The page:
* Concealed button front closure.
* Selvedge button hole placket and front panel fold.
* One large map inside pocket, side opening.
* One concealed chest pocket, top opening.
* White corozo buttons (these buttons are wood, NOT plastic).
* Side slits.
* Flat-felled seam construction.
* Tonal 100% cotton thread stitching.
* Made in Japan.
This garment comes raw/unwashed and will shrink to tagged size after an original cold soak/line dry.
I soak mine, spun dry and wore it damp to shape it. It fully dried on a hanger overnight and was crispy and ready to wear in the morning. Do not be alarmed if the fabric wrinkles, this is normal and not a defect.
Our Map Shirt is intended to be quite a comfortable fitting garment, easy to wear over a chambray shirt, a Tshirt… If you are a Medium in mfsc jackets/shirts, you are a Medium in the “MN” Map Shirt.
Maximum shrinkage to be expected with the use of hot water and heat dryer, but is NOT recommended, as unnecessary loss of color and unattractive marbling will occur.
This “MN” denim twill will eventually fade a bit with normal wear and subsequent washing, but the contrasts will not be as gratifying as the honeycomb-obsessed dream about.
When cleaning is required, we recommend hand washing in cold water with mild detergent and line dry.
Please refer to sizing chart for raw/rinsed measurements.
Sizes S, M, L, XL, XXL
Available from www.misterfreedom.com
Please call 323-653-2014 or email firstname.lastname@example.org with any questions not answered above.
As always, thank you sincerely for your support
MFSC “SEA HUNT”
Mister Freedom® x Sugar Cane Spring 2014 Collection
Digging through an old box of personal photos kicked a bit of nostalgia dust last year.
There was a time when one didn’t document every minute of daily life with 16 photos per second, so i am very much attached to the few hard copy prints that survived my youth. In one envelop were some mid 1980’s traces of a period of my life that seems to be someone else’s…
I had done some time aboard an old rusty ship of the “Marine Nationale“, up and down the Indian Ocean, around 1985. For the French, Military Service was mandatory until 1996. Should you opt for the Navy, serving consisted of a 12 month course in evading-chores-by-looking-busy’, punctuated by sleep deprivation for those at sea.
At the end of my 1 1/2 year (I piled up since I had nothing better to do), I got skilled at both and was ready for a life of, I envisioned, leisure.
Naval training school. Hourtin, France, 1986
During my tour, blessed were we all by the relative absence of major wars at the time, my ship’s duty included hunting down illegal fishing boats, the likes of which we never actually encountered. Comorian fishermen had obviously been using submarines.
Nonetheless, participating in geopolitical presence in waters known as TAAF (Territoire des Terres Australes et Antartiques Francaises) was great for a 20 year old. I don’t regret any minute of that paid vacation and its many discoveries and lessons.
Having sworn to secrecy under my Confidentiel-Défense status at the time (my specialty was transmission ie. decoding and relaying messages that were way above my head, sent through hi-tech technology that involved a large noisy machine spilling out punched paper tape…), there are obviously things i cannot talk about here. Such as the following, for instance:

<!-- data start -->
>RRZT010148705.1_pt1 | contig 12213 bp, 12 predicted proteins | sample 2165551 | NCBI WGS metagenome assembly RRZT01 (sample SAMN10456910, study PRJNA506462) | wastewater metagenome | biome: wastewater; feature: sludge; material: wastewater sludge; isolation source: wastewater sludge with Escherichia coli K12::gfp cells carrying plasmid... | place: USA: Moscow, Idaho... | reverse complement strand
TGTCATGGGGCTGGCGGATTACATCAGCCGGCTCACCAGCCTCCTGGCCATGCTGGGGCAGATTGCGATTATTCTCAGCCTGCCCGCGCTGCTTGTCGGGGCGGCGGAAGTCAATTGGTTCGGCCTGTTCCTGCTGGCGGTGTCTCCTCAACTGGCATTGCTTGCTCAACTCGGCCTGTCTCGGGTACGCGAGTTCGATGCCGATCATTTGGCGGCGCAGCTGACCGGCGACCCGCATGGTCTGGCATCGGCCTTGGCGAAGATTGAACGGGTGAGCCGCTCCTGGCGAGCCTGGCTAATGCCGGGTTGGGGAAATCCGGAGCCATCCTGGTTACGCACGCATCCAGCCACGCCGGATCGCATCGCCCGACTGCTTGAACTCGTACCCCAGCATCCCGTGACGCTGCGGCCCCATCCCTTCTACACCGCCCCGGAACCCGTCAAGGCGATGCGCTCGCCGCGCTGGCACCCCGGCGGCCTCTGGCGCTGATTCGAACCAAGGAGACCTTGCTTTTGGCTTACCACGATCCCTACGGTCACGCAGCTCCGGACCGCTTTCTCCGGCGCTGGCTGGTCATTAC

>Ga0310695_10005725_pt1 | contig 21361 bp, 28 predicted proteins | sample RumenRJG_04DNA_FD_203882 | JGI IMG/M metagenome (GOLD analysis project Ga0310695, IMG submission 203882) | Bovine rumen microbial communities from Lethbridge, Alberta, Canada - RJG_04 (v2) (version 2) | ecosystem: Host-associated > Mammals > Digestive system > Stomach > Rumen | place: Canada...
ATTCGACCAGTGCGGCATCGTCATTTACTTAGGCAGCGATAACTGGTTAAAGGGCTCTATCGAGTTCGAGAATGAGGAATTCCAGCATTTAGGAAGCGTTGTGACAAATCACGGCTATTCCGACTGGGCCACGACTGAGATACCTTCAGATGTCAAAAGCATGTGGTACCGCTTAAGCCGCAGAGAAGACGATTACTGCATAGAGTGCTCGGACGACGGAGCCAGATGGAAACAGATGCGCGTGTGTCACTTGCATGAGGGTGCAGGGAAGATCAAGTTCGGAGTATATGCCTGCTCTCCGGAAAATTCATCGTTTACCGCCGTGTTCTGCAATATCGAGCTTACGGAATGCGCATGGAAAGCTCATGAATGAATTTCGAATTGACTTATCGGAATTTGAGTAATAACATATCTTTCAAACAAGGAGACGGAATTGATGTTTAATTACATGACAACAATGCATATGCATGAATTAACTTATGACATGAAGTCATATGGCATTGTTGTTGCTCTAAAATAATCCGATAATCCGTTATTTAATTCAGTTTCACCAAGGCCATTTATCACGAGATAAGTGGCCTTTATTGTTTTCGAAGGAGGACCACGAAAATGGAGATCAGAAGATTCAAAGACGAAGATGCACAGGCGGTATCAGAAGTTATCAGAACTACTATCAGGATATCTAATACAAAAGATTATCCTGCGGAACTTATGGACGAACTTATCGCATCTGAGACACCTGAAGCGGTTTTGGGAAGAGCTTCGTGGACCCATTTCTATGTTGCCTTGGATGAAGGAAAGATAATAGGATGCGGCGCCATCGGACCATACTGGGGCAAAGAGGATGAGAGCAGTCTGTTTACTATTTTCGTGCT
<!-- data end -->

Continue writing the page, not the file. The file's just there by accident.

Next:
* My Lieutenant kicking my sleepy rear to attention around 0500 (pronounce zero-five-hundred for effect, thank you), as i laid motionless on a Mayotte (I think) sun-bleached wooden pontoon (I know). That EV1 had awoken a few minutes before me, a few yards away. We, along with a few of the ship’s finest on that pontoon, had missed the shuttle deadline back to the ship the night before. I have somewhat of a blurry remembrance of that debacle, but I am pretty positive it didn’t involve g Earl Grey and museums. Whatever classy local establishments were honored by our presence that evening have been eradicated from memory. What I, and an agitated taxi driver surely do remember however, is the moment i noticed my wallet was gone…
Another classy establishment, with my good buddy ‘Tug’, and an unidentified happy gentleman. Kenya 1987
* On another ‘critical mission’, we moored next to a very tiny remote Indian Ocean island called Juan de Nova. The island was inhabited by a group of intimidating sun-beaten French Paratroopers stationed there. I believe that mission was called: “Hey guys, we were nowhere in the neighborhood, so we decided to stop by”. These Special Forces bunch hadn’t seen much else than each others’ mugs for a while, appeared quite content with it, and used words like they were rationed. Conversing with a yellow-haired skinny squid was not on their priority list.
As a lucky member of the shore party, the emotional equivalent of winning the Lottery, I took a solitary stroll around that island. I was trying to look at it from a Crusoe perspective, immersing in the concept of ‘trapped in Paradise’. As postcard pretty as that island was, I came to the conclusion that I wasn’t just ripe for marooning. Today, I might reconsider.
These dudes and that island however, left quite an impression on me. I knew they had some stories. If that island could talk…
Some 30 years later, trying to piece a somewhat coherent story for a new concept, many of these snapshots and memories helped me come up with a brief script, the backdrop of Mister Freedom® mfsc Spring 2014.
This collection might seem to some as a 360º + 90º turn compared to previous MF® line-ups.
I have to admit I was done with the 1900’s, sepia, dark alleys, gangs, smoky gambling saloons, battlefields, the Dust Bowl, revolutions… All good stuff but doing research can be draining, and I wanted a break from chaotic situations. The constant visualization of violence-charged images is a bit disturbing over time.
I longed for Cousteau’s exploits. On COLOR TV!